June 2, 2016

Movie Review: The Lobster

So, The Lobster, that is a movie that happened. It is the sort of movie that defies explanation, a nebulous slice of bizarro cinema that begs to be seen if not understood. Well, that may not exactly be true, on some levels it is perfectly understandable, perhaps even relatable, but the execution takes it to another level of odd. It is a film that challenges expectations, makes you laugh at the absurdity, cringe at some of what it shows, and in some ways touch you on an emotional level. Of course, this is not a movie for everyone, and while I would recommend it to everyone, I cannot guarantee your enjoyment.

The Lobster, directed and co-written by Yorgos Lanthimos (Dogtooth), is an early nominee for most bizarre movie seen in a theater for 2016. Seriously, it is a strange film. It is also a movie I knew I had to see after seeing the trailer for the first time. The movie takes a look at relationships, how they work or don’t, and, well, you just need to see it. I can guarantee you probably haven’t seen anything like this in some time, if ever.

The movie is set in some point in the future, and it appears that everyone must be in a relationship. If you are not coupled, you get sent to a resort where you have 45 days to find a new mate, or you get turned into an animal of your choosing. You can add time to your stay by assisting in hunting down the single runaways who are living in the woods. An odd concept to be sure, but it works, in a very strange fashion.

Colin Farrell stars as David, a man who has lost his wife and is in need of a new relationship. He arrives at the resort with his pet dog, who he explains is his brother, who had been there and had not made it. We follow David as he makes friends with a couple other single fellows (John C. Reilly, Ben Whishaw). We watch as they embark on new potential relationships, engage in hunts, and attend seminars showing how they can make themselves more attractive to a potential mate, or to speak on their defining characteristics (like a limp, a nice smile, or random nosebleeds).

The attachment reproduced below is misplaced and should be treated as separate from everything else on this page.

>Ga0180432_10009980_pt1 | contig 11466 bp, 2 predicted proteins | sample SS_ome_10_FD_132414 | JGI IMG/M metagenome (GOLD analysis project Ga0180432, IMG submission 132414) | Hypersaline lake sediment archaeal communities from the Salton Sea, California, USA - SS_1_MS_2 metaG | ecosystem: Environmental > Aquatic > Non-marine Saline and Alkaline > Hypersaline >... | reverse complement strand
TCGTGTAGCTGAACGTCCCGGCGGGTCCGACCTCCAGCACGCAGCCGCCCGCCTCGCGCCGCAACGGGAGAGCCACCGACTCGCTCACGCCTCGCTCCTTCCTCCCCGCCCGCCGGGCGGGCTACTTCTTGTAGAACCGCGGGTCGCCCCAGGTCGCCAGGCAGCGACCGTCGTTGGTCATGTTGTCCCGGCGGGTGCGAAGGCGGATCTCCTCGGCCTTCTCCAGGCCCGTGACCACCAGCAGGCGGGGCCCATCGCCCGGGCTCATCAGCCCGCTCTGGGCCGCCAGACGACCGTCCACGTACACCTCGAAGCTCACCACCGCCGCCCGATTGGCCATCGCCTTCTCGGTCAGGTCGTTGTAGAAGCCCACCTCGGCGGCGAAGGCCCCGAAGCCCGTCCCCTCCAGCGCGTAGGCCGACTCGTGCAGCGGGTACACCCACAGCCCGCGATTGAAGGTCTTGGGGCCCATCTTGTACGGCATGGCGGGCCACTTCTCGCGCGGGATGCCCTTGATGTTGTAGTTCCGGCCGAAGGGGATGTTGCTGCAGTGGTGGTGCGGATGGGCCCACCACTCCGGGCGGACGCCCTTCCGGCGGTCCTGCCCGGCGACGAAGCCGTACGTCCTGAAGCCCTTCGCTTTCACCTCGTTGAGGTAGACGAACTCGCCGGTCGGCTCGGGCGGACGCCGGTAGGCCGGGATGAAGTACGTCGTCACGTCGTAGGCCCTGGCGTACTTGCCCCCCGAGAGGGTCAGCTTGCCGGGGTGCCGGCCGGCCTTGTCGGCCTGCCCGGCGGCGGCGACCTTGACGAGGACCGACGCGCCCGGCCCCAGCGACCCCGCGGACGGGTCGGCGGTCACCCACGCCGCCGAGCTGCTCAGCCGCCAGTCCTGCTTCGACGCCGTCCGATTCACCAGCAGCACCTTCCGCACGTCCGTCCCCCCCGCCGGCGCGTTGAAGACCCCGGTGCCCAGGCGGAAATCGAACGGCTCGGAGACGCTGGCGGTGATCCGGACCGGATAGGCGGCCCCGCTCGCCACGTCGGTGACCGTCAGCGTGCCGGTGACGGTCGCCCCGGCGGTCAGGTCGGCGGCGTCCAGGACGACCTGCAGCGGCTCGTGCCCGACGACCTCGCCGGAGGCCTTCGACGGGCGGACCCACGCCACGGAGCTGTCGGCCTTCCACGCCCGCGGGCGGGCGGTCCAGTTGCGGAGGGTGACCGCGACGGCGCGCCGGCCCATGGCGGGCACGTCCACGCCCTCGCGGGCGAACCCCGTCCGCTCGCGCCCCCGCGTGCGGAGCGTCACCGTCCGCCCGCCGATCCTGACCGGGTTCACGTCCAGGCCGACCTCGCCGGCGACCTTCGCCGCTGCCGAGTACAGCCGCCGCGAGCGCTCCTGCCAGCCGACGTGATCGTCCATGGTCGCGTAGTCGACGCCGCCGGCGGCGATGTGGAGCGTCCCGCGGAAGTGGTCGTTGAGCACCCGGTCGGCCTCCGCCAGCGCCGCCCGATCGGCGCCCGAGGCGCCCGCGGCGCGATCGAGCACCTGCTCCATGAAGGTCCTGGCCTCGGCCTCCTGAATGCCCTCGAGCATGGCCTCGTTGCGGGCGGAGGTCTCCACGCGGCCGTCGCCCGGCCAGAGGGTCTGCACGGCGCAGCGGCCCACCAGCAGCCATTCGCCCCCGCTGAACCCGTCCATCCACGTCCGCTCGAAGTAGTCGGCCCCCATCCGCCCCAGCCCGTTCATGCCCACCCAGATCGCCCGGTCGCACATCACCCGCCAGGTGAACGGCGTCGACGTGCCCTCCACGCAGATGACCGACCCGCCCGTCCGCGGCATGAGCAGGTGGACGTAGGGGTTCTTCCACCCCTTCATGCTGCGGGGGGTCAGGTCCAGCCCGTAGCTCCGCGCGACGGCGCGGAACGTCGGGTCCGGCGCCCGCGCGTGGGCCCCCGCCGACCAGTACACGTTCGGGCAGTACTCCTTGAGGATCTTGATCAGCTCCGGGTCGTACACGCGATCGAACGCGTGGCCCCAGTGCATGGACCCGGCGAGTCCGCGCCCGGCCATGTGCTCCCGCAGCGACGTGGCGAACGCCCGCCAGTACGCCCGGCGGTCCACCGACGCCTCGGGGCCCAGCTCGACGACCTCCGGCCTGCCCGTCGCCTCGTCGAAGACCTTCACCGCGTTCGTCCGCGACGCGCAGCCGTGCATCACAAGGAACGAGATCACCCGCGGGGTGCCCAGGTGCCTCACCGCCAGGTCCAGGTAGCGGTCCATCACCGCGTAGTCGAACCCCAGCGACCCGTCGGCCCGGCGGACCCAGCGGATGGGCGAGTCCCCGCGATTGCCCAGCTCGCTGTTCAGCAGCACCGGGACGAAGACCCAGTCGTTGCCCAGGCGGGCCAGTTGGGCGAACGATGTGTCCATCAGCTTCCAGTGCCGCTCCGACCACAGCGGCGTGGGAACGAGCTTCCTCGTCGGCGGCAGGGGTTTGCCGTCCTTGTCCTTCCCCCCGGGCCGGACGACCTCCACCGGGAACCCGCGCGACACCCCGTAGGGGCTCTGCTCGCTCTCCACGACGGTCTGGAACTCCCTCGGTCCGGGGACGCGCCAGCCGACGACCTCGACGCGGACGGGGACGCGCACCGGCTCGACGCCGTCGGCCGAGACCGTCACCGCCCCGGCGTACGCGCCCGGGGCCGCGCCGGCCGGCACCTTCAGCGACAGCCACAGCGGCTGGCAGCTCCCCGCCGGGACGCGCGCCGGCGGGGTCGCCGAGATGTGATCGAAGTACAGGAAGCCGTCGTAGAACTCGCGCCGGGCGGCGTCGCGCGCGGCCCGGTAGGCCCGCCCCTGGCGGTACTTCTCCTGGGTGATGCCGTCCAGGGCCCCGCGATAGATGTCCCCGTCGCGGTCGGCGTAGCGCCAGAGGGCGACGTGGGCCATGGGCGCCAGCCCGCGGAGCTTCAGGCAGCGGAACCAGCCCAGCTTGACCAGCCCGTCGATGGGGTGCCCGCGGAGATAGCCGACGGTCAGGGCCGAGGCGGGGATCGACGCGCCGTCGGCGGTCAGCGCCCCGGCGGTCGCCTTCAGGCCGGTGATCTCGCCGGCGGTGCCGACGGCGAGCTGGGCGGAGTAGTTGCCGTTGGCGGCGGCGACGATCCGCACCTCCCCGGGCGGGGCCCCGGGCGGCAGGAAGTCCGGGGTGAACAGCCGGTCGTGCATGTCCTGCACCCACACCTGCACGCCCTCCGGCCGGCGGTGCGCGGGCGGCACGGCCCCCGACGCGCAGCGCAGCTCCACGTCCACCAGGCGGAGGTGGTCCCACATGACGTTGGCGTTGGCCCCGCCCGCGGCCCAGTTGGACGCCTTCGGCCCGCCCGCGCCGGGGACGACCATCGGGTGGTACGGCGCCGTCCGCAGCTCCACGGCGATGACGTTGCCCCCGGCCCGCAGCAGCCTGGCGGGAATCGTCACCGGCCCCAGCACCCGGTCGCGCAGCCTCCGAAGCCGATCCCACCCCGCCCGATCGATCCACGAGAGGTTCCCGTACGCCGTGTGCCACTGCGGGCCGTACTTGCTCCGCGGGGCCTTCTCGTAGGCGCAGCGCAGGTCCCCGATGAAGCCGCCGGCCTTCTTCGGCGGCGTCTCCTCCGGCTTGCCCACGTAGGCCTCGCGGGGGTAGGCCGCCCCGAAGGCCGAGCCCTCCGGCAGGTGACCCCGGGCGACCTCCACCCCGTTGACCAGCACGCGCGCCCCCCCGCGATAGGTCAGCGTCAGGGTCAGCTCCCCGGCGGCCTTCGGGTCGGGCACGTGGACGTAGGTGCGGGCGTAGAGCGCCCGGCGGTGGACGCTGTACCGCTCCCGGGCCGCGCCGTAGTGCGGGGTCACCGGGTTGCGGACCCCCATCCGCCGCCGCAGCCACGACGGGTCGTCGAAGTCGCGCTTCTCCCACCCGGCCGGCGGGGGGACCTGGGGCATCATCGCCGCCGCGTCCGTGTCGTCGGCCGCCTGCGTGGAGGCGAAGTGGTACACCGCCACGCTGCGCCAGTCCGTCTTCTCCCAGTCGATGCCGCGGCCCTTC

Eventually, David makes the decision that he does not want to stay there and runs away, joining those in the woods. It is here that he meets a woman we know only as Short Sighted Woman (Rachel Weisz), David falls in love with her. The funny thing is these runaways have rules against relationships which makes being in one or hinting at being in one a dangerous proposition. This leads them to being very careful about their feelings.

You know, this description of plot elements only scratches the surface of what is in this film. It is an experience to be sure. The plot alone is interesting to think about, how a society like that works, what led it to be this way, not to mention how the transformation actually happens. Beyond that, there is the way people interact with each other, there is this dryness to the the dialogue and the way people act, as if they have been drugged to have their emotions suppressed. People are blunt and will do and say really strange things to test their partner or their potential mates.

The Lobster is subtle, it is sometimes vulgar, it is always bizarre, and it is endlessly fascinating. It is another one of those films that does not explain everything, it wants you to work with clues given in the film to put the big picture together. It is a modern rumination on the place of love and relationships in society. It is a movie that begs to be seen. Whether you like it or not, well, that’s on you.

Highly Recommended.

Related Posts with Thumbnails


Post a Comment